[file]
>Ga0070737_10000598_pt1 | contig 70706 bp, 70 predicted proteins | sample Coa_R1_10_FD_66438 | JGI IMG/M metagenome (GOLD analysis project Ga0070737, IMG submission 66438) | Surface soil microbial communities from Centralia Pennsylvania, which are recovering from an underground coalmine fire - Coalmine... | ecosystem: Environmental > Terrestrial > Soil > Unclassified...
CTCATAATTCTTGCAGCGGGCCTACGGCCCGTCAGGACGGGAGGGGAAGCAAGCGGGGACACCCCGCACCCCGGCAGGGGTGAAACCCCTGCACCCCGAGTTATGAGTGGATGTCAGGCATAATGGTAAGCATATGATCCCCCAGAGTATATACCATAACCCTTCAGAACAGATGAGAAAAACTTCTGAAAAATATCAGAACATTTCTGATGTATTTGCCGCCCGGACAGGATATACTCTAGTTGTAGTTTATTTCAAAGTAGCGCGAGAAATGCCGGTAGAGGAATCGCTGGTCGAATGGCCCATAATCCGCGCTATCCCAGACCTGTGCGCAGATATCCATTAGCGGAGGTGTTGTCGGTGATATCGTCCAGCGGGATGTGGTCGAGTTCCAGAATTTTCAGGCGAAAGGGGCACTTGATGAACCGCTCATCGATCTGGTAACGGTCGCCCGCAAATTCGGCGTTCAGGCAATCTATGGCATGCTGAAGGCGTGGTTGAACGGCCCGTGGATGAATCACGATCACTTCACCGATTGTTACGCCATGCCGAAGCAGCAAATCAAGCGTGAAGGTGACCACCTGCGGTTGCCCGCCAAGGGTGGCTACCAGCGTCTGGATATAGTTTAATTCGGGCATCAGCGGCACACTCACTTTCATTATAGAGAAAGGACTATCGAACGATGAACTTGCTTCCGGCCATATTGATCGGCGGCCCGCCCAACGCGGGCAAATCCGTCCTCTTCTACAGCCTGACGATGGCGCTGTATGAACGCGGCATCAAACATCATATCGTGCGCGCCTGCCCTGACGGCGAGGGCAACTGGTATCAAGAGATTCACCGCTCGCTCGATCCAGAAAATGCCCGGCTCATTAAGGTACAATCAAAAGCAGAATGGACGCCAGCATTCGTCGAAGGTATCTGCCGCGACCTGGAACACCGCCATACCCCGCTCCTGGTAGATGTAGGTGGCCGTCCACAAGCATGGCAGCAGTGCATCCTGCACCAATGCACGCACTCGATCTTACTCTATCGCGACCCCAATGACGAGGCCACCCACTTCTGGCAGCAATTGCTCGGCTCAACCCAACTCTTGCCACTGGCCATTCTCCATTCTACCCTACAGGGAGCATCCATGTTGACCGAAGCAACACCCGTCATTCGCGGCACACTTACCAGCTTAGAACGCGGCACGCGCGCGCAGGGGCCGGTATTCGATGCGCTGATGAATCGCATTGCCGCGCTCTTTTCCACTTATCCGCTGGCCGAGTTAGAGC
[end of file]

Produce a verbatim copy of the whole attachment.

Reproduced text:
>Ga0070737_10000598_pt1 | contig 70706 bp, 70 predicted proteins | sample Coa_R1_10_FD_66438 | JGI IMG/M metagenome (GOLD analysis project Ga0070737, IMG submission 66438) | Surface soil microbial communities from Centralia Pennsylvania, which are recovering from an underground coalmine fire - Coalmine... | ecosystem: Environmental > Terrestrial > Soil > Unclassified...
CTCATAATTCTTGCAGCGGGCCTACGGCCCGTCAGGACGGGAGGGGAAGCAAGCGGGGACACCCCGCACCCCGGCAGGGGTGAAACCCCTGCACCCCGAGTTATGAGTGGATGTCAGGCATAATGGTAAGCATATGATCCCCCAGAGTATATACCATAACCCTTCAGAACAGATGAGAAAAACTTCTGAAAAATATCAGAACATTTCTGATGTATTTGCCGCCCGGACAGGATATACTCTAGTTGTAGTTTATTTCAAAGTAGCGCGAGAAATGCCGGTAGAGGAATCGCTGGTCGAATGGCCCATAATCCGCGCTATCCCAGACCTGTGCGCAGATATCCATTAGCGGAGGTGTTGTCGGTGATATCGTCCAGCGGGATGTGGTCGAGTTCCAGAATTTTCAGGCGAAAGGGGCACTTGATGAACCGCTCATCGATCTGGTAACGGTCGCCCGCAAATTCGGCGTTCAGGCAATCTATGGCATGCTGAAGGCGTGGTTGAACGGCCCGTGGATGAATCACGATCACTTCACCGATTGTTACGCCATGCCGAAGCAGCAAATCAAGCGTGAAGGTGACCACCTGCGGTTGCCCGCCAAGGGTGGCTACCAGCGTCTGGATATAGTTTAATTCGGGCATCAGCGGCACACTCACTTTCATTATAGAGAAAGGACTATCGAACGATGAACTTGCTTCCGGCCATATTGATCGGCGGCCCGCCCAACGCGGGCAAATCCGTCCTCTTCTACAGCCTGACGATGGCGCTGTATGAACGCGGCATCAAACATCATATCGTGCGCGCCTGCCCTGACGGCGAGGGCAACTGGTATCAAGAGATTCACCGCTCGCTCGATCCAGAAAATGCCCGGCTCATTAAGGTACAATCAAAAGCAGAATGGACGCCAGCATTCGTCGAAGGTATCTGCCGCGACCTGGAACACCGCCATACCCCGCTCCTGGTAGATGTAGGTGGCCGTCCACAAGCATGGCAGCAGTGCATCCTGCACCAATGCACGCACTCGATCTTACTCTATCGCGACCCCAATGACGAGGCCACCCACTTCTGGCAGCAATTGCTCGGCTCAACCCAACTCTTGCCACTGGCCATTCTCCATTCTACCCTACAGGGAGCATCCATGTTGACCGAAGCAACACCCGTCATTCGCGGCACACTTACCAGCTTAGAACGCGGCACGCGCGCGCAGGGGCCGGTATTCGATGCGCTGATGAATCGCATTGCCGCGCTCTTTTCCACTTATCCGCTGGCCGAGTTAGAGC